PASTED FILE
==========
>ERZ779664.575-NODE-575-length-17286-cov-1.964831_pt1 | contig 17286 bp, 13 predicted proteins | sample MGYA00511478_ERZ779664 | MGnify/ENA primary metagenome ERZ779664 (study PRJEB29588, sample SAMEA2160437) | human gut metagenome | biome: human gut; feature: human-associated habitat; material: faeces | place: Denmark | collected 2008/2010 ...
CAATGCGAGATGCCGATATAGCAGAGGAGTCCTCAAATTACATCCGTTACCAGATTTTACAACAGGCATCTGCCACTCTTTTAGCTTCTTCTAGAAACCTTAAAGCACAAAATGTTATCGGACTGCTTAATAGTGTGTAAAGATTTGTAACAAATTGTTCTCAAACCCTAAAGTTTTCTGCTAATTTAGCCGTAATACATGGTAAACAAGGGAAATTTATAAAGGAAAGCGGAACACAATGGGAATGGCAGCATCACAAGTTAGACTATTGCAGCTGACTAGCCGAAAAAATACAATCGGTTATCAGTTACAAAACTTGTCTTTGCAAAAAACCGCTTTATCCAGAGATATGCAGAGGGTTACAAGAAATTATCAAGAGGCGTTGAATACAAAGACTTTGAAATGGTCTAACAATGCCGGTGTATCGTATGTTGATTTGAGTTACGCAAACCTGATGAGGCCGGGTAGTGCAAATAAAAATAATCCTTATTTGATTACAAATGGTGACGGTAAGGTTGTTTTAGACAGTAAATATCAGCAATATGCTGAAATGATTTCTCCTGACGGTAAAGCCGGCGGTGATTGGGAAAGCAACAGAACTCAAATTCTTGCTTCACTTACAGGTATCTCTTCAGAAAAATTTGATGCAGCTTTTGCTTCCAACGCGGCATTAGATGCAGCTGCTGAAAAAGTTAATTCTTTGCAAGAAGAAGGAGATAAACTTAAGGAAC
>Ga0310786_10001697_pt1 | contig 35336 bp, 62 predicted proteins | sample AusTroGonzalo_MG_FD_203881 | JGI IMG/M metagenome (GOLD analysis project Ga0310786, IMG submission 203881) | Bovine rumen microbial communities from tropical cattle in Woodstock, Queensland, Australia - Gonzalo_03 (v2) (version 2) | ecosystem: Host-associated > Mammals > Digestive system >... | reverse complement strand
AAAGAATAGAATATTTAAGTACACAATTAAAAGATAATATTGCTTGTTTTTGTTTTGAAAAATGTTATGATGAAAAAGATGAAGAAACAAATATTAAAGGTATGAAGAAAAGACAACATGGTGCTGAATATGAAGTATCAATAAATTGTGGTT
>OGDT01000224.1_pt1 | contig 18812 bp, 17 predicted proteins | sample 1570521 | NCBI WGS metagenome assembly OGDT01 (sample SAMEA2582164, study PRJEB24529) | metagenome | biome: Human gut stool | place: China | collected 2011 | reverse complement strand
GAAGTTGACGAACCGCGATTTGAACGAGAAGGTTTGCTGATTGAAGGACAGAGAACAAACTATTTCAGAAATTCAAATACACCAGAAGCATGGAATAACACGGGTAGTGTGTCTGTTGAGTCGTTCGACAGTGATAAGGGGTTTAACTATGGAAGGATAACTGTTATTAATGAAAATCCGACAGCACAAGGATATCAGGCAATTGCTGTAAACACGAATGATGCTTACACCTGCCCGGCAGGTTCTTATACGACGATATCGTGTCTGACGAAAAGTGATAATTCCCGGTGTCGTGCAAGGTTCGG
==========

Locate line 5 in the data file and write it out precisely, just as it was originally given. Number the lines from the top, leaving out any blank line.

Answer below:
>OGDT01000224.1_pt1 | contig 18812 bp, 17 predicted proteins | sample 1570521 | NCBI WGS metagenome assembly OGDT01 (sample SAMEA2582164, study PRJEB24529) | metagenome | biome: Human gut stool | place: China | collected 2011 | reverse complement strand